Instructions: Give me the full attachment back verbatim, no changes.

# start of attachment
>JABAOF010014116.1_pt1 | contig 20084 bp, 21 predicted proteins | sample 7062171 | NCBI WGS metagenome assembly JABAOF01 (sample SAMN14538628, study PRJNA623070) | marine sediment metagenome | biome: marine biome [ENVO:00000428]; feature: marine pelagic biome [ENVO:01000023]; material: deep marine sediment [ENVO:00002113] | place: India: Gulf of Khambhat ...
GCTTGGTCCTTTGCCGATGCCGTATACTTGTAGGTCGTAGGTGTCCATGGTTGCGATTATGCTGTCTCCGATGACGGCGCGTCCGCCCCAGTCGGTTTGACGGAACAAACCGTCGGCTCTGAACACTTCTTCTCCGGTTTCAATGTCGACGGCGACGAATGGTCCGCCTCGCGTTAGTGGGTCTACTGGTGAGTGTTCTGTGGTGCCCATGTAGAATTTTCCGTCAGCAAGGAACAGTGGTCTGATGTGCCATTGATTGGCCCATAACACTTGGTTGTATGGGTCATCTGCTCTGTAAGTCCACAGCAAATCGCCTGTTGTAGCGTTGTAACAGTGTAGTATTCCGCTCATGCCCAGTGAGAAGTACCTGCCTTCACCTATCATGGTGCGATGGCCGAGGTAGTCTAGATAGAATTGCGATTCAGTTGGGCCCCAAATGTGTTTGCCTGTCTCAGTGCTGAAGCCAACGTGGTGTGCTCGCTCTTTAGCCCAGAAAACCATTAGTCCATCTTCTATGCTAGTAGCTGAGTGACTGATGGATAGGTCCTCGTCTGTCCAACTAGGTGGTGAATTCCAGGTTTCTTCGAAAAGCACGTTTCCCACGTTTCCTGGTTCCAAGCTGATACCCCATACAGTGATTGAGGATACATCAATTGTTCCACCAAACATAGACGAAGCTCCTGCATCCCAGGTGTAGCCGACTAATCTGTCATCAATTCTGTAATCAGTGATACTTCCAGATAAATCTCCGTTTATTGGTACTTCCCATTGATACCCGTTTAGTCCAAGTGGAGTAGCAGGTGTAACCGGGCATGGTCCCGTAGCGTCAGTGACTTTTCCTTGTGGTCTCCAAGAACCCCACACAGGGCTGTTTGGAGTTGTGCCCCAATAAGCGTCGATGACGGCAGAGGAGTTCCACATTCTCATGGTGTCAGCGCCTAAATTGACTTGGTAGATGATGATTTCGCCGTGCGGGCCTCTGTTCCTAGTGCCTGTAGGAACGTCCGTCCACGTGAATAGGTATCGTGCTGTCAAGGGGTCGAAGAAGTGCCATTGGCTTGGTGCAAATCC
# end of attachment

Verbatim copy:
>JABAOF010014116.1_pt1 | contig 20084 bp, 21 predicted proteins | sample 7062171 | NCBI WGS metagenome assembly JABAOF01 (sample SAMN14538628, study PRJNA623070) | marine sediment metagenome | biome: marine biome [ENVO:00000428]; feature: marine pelagic biome [ENVO:01000023]; material: deep marine sediment [ENVO:00002113] | place: India: Gulf of Khambhat ...
GCTTGGTCCTTTGCCGATGCCGTATACTTGTAGGTCGTAGGTGTCCATGGTTGCGATTATGCTGTCTCCGATGACGGCGCGTCCGCCCCAGTCGGTTTGACGGAACAAACCGTCGGCTCTGAACACTTCTTCTCCGGTTTCAATGTCGACGGCGACGAATGGTCCGCCTCGCGTTAGTGGGTCTACTGGTGAGTGTTCTGTGGTGCCCATGTAGAATTTTCCGTCAGCAAGGAACAGTGGTCTGATGTGCCATTGATTGGCCCATAACACTTGGTTGTATGGGTCATCTGCTCTGTAAGTCCACAGCAAATCGCCTGTTGTAGCGTTGTAACAGTGTAGTATTCCGCTCATGCCCAGTGAGAAGTACCTGCCTTCACCTATCATGGTGCGATGGCCGAGGTAGTCTAGATAGAATTGCGATTCAGTTGGGCCCCAAATGTGTTTGCCTGTCTCAGTGCTGAAGCCAACGTGGTGTGCTCGCTCTTTAGCCCAGAAAACCATTAGTCCATCTTCTATGCTAGTAGCTGAGTGACTGATGGATAGGTCCTCGTCTGTCCAACTAGGTGGTGAATTCCAGGTTTCTTCGAAAAGCACGTTTCCCACGTTTCCTGGTTCCAAGCTGATACCCCATACAGTGATTGAGGATACATCAATTGTTCCACCAAACATAGACGAAGCTCCTGCATCCCAGGTGTAGCCGACTAATCTGTCATCAATTCTGTAATCAGTGATACTTCCAGATAAATCTCCGTTTATTGGTACTTCCCATTGATACCCGTTTAGTCCAAGTGGAGTAGCAGGTGTAACCGGGCATGGTCCCGTAGCGTCAGTGACTTTTCCTTGTGGTCTCCAAGAACCCCACACAGGGCTGTTTGGAGTTGTGCCCCAATAAGCGTCGATGACGGCAGAGGAGTTCCACATTCTCATGGTGTCAGCGCCTAAATTGACTTGGTAGATGATGATTTCGCCGTGCGGGCCTCTGTTCCTAGTGCCTGTAGGAACGTCCGTCCACGTGAATAGGTATCGTGCTGTCAAGGGGTCGAAGAAGTGCCATTGGCTTGGTGCAAATCC